Years ago, young San Franciscan Michael Schwartz, better known as Mix Master Mike, used to return from school to find a house party blasting his uncle's collection of '70s funk LPs, and after a couple hours of grooving and ignoring his mom's pleas to do his homework, Mike finally retreated to his room and settled in with some old Kojak videos and Japanese monster movies. Years later, he has put those influences to work in a master treatise of sampling and scratching titled Bangzilla (Scratch/Immortal, 2004).
But there was another influence that rocked his teen years and figured largely into his music. “In 1984, I was introduced to hip-hop, and it really made me want to be involved,” Mike wrote in his bio for the Sierra Nevada World Music Festival. “So I grabbed two tape decks from my uncle's storage room and hooked up some speakers. I put different music on two cassette decks and blended them while using the Pause button to speed up or slow down the tempos in order to keep both on the beat. That's how the mixing started.”
Twenty years later — with his résumé including multiple DMC awards (solo and with the Invisibl Skratch Piklz), radio shows (KROQ's Spin Cycle), solo recordings, video game (EA Sports' SSX, Sony Dreamcast's Jet Grind Radio) and movie (Jails, Hospitals & Hip-Hop) soundtracks, and his DJ role with Beastie Boys (Mike remixed Rush's “Tom Sawyer” for a recent opening slot) — Mix Master Mike is king of the scratch-DJ hill. The accolades might lead you to believe that Mike is simply a hot scratch head with a talented trigger finger. But with Bangzilla, Mike realizes an ingenious vision that ranks with classics such as Kid Koala's 1997 underground tape, Scratch Scratch Scratch. Using a storytelling approach, Mike combines Kojak's crime surrealism (the bang) with the menace and humor of Godzilla (the zilla). Bangzilla is a leap forward from Spin Psycle (Moonshine, 2001), but Mike doesn't see it that way.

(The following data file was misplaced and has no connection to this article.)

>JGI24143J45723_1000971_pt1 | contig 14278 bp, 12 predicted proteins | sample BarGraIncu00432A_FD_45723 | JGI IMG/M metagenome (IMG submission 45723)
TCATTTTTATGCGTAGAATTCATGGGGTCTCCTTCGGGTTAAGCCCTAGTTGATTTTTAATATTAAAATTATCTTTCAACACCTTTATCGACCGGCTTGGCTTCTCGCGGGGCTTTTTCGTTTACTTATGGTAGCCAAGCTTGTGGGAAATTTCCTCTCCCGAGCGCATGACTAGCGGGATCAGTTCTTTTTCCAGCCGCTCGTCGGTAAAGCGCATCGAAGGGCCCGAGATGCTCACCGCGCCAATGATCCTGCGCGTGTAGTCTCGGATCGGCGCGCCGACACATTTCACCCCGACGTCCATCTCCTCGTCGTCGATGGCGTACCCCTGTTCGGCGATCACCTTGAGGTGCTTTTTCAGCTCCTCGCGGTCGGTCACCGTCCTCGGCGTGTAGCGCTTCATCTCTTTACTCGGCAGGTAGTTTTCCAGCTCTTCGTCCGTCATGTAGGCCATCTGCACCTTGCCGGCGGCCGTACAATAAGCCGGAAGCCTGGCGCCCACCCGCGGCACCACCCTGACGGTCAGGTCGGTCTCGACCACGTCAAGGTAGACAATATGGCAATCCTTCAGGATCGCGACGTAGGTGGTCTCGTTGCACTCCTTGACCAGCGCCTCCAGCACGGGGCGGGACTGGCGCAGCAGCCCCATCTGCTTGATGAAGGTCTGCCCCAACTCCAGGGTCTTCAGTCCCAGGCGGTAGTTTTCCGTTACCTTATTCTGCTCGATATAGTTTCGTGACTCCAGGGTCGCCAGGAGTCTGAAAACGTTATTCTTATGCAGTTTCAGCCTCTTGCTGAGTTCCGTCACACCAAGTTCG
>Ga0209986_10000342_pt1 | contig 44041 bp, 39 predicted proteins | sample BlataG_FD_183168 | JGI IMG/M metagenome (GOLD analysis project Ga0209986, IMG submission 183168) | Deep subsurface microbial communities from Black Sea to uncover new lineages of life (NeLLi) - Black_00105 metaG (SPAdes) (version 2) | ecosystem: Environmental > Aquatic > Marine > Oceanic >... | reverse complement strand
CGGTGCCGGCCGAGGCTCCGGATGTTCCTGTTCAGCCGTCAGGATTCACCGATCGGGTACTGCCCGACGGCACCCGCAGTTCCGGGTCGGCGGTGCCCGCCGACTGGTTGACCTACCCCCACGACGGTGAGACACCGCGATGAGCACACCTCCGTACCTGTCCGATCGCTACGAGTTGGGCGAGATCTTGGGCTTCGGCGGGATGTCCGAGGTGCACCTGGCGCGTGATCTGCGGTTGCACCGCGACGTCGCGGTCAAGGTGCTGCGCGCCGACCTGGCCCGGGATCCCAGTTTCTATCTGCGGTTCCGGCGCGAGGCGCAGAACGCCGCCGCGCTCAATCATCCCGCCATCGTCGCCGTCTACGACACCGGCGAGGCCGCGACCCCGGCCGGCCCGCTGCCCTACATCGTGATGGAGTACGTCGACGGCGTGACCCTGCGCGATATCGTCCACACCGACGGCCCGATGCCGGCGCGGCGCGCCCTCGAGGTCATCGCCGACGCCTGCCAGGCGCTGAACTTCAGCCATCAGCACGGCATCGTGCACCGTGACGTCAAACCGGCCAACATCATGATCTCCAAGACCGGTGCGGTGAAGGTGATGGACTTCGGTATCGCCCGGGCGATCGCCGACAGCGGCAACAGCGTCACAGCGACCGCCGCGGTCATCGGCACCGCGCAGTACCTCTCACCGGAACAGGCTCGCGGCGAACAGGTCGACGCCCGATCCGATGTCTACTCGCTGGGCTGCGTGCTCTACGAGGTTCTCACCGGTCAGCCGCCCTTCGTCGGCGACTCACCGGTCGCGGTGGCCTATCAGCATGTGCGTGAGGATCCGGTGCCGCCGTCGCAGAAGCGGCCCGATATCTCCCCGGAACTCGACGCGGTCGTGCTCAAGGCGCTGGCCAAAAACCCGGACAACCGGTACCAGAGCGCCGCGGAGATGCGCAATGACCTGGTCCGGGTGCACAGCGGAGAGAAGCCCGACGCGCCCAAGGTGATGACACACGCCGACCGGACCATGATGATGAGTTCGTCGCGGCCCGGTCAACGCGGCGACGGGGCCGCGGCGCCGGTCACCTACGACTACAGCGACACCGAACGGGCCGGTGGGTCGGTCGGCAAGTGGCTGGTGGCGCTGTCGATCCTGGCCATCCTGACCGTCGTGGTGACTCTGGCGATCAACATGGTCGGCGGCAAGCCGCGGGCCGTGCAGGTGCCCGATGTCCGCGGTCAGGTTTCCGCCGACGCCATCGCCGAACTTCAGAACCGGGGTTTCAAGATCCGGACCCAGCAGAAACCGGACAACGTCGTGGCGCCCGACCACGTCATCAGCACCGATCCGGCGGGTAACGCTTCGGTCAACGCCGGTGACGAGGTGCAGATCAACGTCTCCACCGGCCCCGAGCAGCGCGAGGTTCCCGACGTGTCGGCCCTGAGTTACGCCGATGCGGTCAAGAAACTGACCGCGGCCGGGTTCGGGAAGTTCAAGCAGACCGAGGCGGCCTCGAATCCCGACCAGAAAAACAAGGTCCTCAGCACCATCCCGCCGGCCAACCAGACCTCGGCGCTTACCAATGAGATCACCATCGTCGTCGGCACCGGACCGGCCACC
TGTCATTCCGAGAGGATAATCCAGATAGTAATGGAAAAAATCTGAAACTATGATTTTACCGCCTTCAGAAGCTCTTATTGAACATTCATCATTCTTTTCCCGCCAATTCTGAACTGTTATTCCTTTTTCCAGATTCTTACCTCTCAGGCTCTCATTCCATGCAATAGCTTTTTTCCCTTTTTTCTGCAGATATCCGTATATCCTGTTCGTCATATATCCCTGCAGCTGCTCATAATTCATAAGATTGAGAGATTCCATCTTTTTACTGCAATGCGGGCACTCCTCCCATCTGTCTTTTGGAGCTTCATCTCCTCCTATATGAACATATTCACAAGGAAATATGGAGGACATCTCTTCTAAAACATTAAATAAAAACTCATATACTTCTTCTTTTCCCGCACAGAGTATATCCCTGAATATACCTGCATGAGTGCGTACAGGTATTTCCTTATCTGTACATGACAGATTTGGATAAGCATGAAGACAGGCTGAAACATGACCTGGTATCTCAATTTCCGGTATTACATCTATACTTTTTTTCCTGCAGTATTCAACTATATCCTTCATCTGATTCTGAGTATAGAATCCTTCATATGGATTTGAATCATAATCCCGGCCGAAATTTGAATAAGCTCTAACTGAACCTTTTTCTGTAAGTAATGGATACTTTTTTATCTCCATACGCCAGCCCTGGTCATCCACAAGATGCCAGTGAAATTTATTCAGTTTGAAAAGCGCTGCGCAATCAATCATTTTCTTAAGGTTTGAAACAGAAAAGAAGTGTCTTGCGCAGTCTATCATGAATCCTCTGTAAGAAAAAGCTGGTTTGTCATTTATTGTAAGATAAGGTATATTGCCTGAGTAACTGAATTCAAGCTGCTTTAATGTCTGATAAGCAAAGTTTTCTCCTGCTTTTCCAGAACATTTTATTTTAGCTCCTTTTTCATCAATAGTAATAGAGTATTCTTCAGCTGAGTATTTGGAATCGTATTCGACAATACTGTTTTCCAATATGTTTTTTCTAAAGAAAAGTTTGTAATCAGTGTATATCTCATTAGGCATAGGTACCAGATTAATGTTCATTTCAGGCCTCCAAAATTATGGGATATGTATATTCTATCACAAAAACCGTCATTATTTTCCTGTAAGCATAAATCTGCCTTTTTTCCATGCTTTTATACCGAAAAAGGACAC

“I have always been in pursuit of making this type of music,” he explains from Miami while attending the MTV Video Music Awards Latin America. “I wanted to make some monster music with a Kojak feel and a little instrumental mayhem. I've always wanted to set myself apart, not just be a DJ who plays other people's records but play the turntable as a percussive instrument and compose music from the turntables. Bangzilla and my previous work show that not only can you scratch, but you can make compositions out of the scratch.”
Describing Bangzilla as “an advanced form of hip-hop instrumental,” Mike used a compact setup to create that instrumental mayhem. “I did everything in Pro Tools out of a Mackie [32•8] 32-track board into an Mbox into the Apple G4 [laptop],” he says. “Generally, I like older hardware 'cause it presents that warmer analog feel. I try to stay away from plug-ins. I just use the compressors inside of the Audio Suite in Pro Tools. The Ensoniq ASR-10 is my drum machine, with a little bit of Reason and a shitload of records. I combine beats from many sources. You could say that I am a human decomposer, taking compositions and decomposing them.”
With its sampling onslaught (also thanks to a Boss SP-202 Dr. Sample) and zany scratching, Bangzilla offers a sense of history that is lacking in many contemporary hip-hop records. Flavor Flav shout-outs, Roland TR-808 bass drums and jam-packed arrangements tie the album into the grand scheme of hip-hop while giving the music a much-needed kick in the ass. Mike divides his sample sources, culled with help from Vestax PDX-2000 turntables and a Rane TTM 56 mixer, by category: “customized records in one spot, white jackets in another, old LPs in one spot, old hip-hop 12-inches in one area, new hip-hop 12-inches in another, then a row of jazz and rock, then a row of new records, which are a bunch of garbage,” he says. Bangzilla's samples seemingly come from everywhere, making you wonder how he cleared all the sources — or did he?